Africa is gifted with an abundance of natural and energy resources, outstanding geographical locations, as well as many ports that facilitate access to and within our African countries. Our region is also endowed with a wealth of human resources with a massive, 1.3 billion population, which constitutes a large market for African products and an abundance of labour which, if properly used, can enhance regional competitiveness.
But frequent new rules at our common borders are making this a far-fetch reality. It is time for Africans to work together be it in governments, private sectors and civil society to maximise the use of our available resources and claim the benefits of the AfCFTA.
The overarching objective behind the AfCFTA is the elimination or reduction of tariff and non-tariff barriers amongst the 54 Countries that agreed to be members of the bloc by providing a single market for goods and services, facilitated by movement of persons in order to deepen the economic integration and prosperity.
The question is, how far have we achieved these objectives.
Last year for example, The Gambia and Senegal had a boarder scuffle leading huge economic loss in trade.
While negotiation continued to find an amicable solution to the issue, Macky Sall, President of the Republic of Senegal has ordered the removal of barriers for free movement of goods & services.
He further reaffirmed that Senegal will respect all the protocols on trade and transportation and thus instructed his ministers of Transport and Interior to liaise with their Gambian counterparts to remove all barriers to free movement of persons and goods between Senegal and Gambia.
This was a welcome development taking into account that The Gambia and Senegal are one people divided by colonial masters.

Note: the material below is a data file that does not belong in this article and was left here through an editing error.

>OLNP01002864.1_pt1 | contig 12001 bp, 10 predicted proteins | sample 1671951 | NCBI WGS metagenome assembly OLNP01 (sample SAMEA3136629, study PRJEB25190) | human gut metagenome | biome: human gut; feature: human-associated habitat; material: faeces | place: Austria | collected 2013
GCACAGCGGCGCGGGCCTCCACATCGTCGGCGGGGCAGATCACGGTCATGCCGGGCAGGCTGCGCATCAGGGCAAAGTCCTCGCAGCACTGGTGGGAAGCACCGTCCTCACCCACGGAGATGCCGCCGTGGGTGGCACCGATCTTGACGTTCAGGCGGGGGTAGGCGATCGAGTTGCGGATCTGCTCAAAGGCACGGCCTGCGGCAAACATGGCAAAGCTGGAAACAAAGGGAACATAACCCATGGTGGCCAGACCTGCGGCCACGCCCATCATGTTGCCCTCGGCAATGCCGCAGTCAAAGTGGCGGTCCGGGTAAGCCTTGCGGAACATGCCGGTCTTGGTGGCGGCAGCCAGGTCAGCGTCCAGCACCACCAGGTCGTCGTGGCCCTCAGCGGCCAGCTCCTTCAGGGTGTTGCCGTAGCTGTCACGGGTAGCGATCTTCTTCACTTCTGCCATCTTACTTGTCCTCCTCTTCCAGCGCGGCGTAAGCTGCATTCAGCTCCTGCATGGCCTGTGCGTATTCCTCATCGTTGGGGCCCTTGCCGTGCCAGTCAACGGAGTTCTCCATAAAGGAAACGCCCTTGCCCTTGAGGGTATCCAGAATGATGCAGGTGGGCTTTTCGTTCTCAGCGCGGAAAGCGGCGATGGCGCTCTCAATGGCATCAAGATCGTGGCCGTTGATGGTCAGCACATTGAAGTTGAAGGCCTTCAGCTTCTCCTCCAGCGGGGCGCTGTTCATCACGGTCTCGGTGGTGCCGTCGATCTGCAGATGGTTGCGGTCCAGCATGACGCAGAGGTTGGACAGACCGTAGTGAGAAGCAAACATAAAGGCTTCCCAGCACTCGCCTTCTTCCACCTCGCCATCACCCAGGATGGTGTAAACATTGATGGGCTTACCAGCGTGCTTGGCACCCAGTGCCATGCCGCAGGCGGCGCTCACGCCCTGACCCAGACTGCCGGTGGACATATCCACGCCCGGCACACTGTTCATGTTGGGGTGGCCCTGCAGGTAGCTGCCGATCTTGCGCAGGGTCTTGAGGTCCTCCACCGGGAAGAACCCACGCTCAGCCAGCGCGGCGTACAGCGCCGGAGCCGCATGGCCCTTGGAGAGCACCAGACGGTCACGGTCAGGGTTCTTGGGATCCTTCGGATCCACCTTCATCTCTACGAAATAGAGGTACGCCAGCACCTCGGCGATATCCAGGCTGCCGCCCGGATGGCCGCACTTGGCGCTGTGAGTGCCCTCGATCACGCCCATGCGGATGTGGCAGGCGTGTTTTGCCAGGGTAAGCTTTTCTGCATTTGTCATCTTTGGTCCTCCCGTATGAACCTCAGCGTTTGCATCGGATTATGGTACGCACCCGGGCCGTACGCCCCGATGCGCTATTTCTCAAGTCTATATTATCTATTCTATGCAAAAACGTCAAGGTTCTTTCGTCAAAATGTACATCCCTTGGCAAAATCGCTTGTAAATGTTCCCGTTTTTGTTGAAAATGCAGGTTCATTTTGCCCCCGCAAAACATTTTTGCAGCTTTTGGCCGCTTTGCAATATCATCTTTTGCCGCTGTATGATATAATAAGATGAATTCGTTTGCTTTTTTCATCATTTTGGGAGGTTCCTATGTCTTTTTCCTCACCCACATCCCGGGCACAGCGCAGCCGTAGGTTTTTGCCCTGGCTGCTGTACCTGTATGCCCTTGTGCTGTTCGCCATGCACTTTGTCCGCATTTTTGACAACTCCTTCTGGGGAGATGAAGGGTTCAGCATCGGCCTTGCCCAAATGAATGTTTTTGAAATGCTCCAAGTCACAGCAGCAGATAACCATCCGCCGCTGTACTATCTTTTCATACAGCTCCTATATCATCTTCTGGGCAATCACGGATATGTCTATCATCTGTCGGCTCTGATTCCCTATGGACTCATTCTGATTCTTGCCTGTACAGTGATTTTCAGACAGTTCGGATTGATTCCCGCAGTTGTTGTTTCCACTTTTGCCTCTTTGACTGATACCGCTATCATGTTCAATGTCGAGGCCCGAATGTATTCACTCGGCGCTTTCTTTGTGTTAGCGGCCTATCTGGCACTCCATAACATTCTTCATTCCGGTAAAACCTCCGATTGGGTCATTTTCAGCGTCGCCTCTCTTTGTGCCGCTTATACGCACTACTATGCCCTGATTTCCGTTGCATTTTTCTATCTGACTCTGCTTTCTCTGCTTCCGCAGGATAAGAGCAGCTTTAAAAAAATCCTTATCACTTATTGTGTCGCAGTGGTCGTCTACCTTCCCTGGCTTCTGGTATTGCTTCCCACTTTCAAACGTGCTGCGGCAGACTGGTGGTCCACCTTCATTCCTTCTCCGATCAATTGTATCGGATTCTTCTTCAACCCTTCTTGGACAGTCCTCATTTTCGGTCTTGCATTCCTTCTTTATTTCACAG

This decision couldn’t have come at a better time than now when the countries are working to accelerate regional integration through borderless Africa. To accelerate regional integration, there is need to expand access to trade finance and reduce behind-the-border trade restrictions such as excessive regulations and weak legal systems.
There is much that African countries need to do to increase intra-regional trade.
There is need to eliminate or significantly reduce non-tariff barriers that are major roadblocks to intra-African trade.
The list of non-tariff barriers is as long as it is comprehensive, ranging from prohibitive transaction costs to complex immigration procedures, limited capacity of border officials and costly import and export licensing procedures. For this to happen, it will take much more than political commitments; it will require practical steps on the ground even if they come with some costs.
"Free Trade puts consumers at the centre of economic activity. it lowers the cost of imports, which gives people the opportunity to buy more with the same amount of money: domestic producers have to compete with the lowerst global costs or invest in new business."